Happily my fellow lycra-clad compatriots agree: there were quite a few of us roadies still using the road, and quite a few Sunday riders on their mountain bikes on the path (with assorted joggers and dogwalkers). That, it seems to me, is as it should be, though I shall continue to investigate how to reverse the cycling bans on the D75, D39D69 and D107. A clear statement by the mayor that "of course the paths are for the new cyclists," and "naturally we have no desire to impinge upon the traditional rights of existing cyclists," would be useful (and they can take those "No cycling" signs down while they're at it).

In an attempt to better understand the kind of cyclist who thinks separatist infrastructure would be a good idea, I'm following a few exemplars of the type on Twitter, and trying to understand their point of view. One wears a helmetcam as he commutes on busy A-roads around Glasgow (@magnatom); another is a cycling mother who wants to ride on the road with her four year old in Hackney (@bikesandbabies); and a third a Tyneside cycle campaigner who has a German cultural perspective (@katsdekker).

All three share a touching faith in "better cycling infrastructure." I don't disagree with this for major roads (where there are angled slip roads), but if you were to ask me to increase cycling levels as a policy objective, I'd suggest fewer cars, more courteously driven, and better training for cyclists, not some fantasy parallel reality imagined into being by the most anxious cyclists out there. Cycle training is easy for policymakers to pay for. What is not readily legislated for, but what is really required, is greater respect and courtesy from drivers towards cyclists. Strict liability laws would help. So when Kats Dekker suggested on her blog that:
We should be listening to the people who we want to see cycling in the (near) future i.e. the 97%, and make them the subject of our city cycling research – through their eyes can we see the “real” world. Due to circumstances beyond their control, the current cyclist had to turn a blind eye. The current cyclist is desensitised – not by making a conscious decision.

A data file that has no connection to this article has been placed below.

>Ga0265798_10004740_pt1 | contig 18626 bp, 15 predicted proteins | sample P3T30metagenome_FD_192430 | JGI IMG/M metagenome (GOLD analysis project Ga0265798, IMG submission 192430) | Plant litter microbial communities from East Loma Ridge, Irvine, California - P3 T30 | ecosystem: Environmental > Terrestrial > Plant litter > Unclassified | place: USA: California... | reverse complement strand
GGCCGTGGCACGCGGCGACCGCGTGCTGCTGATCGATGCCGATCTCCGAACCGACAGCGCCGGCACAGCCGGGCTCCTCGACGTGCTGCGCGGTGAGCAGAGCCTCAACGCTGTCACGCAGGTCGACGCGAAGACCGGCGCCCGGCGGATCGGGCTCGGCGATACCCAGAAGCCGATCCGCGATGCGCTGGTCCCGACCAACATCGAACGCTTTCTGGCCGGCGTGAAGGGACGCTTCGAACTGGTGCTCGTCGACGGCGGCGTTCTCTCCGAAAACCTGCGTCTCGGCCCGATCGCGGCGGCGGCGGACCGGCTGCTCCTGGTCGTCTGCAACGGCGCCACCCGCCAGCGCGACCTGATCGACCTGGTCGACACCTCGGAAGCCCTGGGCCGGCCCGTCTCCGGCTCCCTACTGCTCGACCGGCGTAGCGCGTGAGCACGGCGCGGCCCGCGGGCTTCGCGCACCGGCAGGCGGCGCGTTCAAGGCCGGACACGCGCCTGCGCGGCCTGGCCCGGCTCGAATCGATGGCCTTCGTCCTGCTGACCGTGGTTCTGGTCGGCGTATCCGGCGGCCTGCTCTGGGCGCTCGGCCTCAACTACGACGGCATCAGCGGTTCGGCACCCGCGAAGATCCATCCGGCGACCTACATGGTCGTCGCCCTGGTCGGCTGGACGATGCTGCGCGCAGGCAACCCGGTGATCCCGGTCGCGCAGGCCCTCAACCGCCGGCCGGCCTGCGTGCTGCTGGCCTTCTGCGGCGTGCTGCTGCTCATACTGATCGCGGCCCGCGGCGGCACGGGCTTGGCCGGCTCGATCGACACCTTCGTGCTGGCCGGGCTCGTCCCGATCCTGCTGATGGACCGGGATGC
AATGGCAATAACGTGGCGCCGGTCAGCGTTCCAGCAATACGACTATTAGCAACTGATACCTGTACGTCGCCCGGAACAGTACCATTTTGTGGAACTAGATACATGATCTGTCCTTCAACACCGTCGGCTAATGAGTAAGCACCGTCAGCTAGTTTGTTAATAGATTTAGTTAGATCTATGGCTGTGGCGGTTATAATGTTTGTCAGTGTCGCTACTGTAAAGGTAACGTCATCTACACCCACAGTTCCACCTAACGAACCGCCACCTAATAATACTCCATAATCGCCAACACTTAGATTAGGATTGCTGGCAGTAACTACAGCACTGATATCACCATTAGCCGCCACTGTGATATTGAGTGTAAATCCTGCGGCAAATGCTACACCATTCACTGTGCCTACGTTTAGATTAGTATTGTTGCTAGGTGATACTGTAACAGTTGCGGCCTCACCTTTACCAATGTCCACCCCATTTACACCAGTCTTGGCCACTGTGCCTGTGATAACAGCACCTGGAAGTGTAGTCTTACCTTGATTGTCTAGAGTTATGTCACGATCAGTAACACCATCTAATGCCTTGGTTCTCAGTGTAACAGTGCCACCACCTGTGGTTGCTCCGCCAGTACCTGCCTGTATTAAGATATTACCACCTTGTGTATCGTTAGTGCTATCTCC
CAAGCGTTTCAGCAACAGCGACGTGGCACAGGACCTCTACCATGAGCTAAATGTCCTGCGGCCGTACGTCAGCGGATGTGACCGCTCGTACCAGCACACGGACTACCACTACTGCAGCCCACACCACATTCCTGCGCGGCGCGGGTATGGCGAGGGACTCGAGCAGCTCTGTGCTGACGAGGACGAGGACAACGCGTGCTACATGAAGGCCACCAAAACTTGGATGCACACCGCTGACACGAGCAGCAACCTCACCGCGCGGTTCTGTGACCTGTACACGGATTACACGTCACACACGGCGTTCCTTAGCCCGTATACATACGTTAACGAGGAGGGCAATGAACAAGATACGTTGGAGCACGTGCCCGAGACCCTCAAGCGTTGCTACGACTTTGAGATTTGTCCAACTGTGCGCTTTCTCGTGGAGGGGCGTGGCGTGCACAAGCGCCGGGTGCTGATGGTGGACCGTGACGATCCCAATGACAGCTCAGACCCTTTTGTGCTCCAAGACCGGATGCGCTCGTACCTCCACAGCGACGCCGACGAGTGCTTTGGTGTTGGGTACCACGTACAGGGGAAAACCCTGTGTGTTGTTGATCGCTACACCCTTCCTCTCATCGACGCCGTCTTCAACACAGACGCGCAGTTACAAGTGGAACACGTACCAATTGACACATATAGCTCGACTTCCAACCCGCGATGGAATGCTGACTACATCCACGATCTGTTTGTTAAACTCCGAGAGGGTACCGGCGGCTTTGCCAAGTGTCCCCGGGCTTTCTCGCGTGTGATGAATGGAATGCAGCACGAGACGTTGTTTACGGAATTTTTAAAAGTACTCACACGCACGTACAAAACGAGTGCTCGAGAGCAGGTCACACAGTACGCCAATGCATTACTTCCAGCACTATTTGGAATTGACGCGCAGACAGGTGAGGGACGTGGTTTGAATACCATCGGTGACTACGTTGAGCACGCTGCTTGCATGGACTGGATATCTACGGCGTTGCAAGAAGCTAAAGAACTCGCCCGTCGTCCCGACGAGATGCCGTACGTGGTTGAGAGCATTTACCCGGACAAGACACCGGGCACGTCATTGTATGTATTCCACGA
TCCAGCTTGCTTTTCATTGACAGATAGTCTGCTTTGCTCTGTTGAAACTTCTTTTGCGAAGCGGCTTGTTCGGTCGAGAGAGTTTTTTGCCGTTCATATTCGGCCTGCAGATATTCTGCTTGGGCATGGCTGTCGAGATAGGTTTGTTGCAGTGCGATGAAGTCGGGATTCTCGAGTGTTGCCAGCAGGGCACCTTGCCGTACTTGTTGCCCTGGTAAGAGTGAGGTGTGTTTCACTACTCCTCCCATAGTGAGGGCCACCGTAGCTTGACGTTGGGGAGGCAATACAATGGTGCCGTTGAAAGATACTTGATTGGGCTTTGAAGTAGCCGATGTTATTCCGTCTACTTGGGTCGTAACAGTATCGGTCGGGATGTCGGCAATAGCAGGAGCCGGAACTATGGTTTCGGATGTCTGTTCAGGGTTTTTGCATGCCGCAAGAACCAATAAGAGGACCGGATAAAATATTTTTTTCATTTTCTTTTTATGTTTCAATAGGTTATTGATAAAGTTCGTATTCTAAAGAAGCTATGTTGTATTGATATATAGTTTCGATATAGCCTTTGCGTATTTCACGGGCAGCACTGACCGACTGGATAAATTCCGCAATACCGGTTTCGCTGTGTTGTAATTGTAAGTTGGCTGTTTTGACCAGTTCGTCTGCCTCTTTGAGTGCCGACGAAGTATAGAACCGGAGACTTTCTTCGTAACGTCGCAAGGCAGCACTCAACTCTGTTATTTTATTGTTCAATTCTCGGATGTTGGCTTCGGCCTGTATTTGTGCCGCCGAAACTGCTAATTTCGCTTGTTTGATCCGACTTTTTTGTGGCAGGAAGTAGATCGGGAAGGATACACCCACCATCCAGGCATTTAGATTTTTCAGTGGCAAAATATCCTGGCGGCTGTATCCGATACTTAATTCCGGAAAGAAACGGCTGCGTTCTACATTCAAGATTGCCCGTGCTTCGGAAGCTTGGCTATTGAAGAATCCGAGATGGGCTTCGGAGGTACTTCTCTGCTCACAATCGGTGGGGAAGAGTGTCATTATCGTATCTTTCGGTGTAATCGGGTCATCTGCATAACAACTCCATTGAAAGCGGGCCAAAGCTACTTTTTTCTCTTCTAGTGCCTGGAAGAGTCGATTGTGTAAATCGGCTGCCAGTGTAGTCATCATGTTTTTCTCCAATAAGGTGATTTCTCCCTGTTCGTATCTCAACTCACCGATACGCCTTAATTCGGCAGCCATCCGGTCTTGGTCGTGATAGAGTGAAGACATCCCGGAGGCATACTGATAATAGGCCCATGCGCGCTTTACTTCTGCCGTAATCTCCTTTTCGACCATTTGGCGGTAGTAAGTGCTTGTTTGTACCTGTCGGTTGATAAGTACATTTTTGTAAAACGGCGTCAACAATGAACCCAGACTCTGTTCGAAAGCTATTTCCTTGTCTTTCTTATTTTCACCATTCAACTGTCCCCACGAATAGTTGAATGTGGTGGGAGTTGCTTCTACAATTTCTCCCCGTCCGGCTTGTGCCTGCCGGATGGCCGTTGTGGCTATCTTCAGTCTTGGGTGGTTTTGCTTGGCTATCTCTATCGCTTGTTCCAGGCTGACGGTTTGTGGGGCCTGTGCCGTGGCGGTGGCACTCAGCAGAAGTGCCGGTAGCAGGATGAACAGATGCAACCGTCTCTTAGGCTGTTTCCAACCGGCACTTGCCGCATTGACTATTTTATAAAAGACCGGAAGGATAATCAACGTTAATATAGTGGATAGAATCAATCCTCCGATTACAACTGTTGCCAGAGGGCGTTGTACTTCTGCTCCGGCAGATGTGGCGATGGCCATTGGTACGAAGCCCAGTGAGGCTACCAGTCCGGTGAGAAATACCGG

In other words, ignore the 3% of people who actually do cycle when formulating cycle policy, I did feel impelled to respond:
It is true that a perception of danger is the main reason that non-cyclists cite for not cycling. But people say many things. Yer Conservative voter was famously reticent with the pollsters in the run-up to the recent general election for example. But the underlying problem is that it is not normal to cycle. Most people consider themselves to be normal, and would like to drive a car they've seen advertised on the telly.

As for the minority who do cycle turning "a blind eye" to danger: I doubt that this is true, or they wouldn't be cyclists for very long. Existing cyclists have learned to take their place in the traffic. Yes, road conditions can be demanding, and we can all imagine better. Training helps. "See that cycle lane on the left? Ignore it as you approach the junction!" There: just cut your actual risk of dying on your bike by more than 50%.

Note: if a business is trying to grow, it first tries harder to satisfy its existing customers...

Ms. Dekker has not to date posted the comment, so it is published here on the usual premise that it is rejected comments that are the most interesting and valuable. I note the one (anodyne) comment which was posted under that article seems to have disappeared. This lack of desire to discuss her ideas (which resembles Hembrow's) would be sufficient explanation for her being so mistaken in her views.

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Update 0839h 20/8/17. Following the introduction of separatist-critique tag, the Guardian comment that was here is now appended to Taking the high road.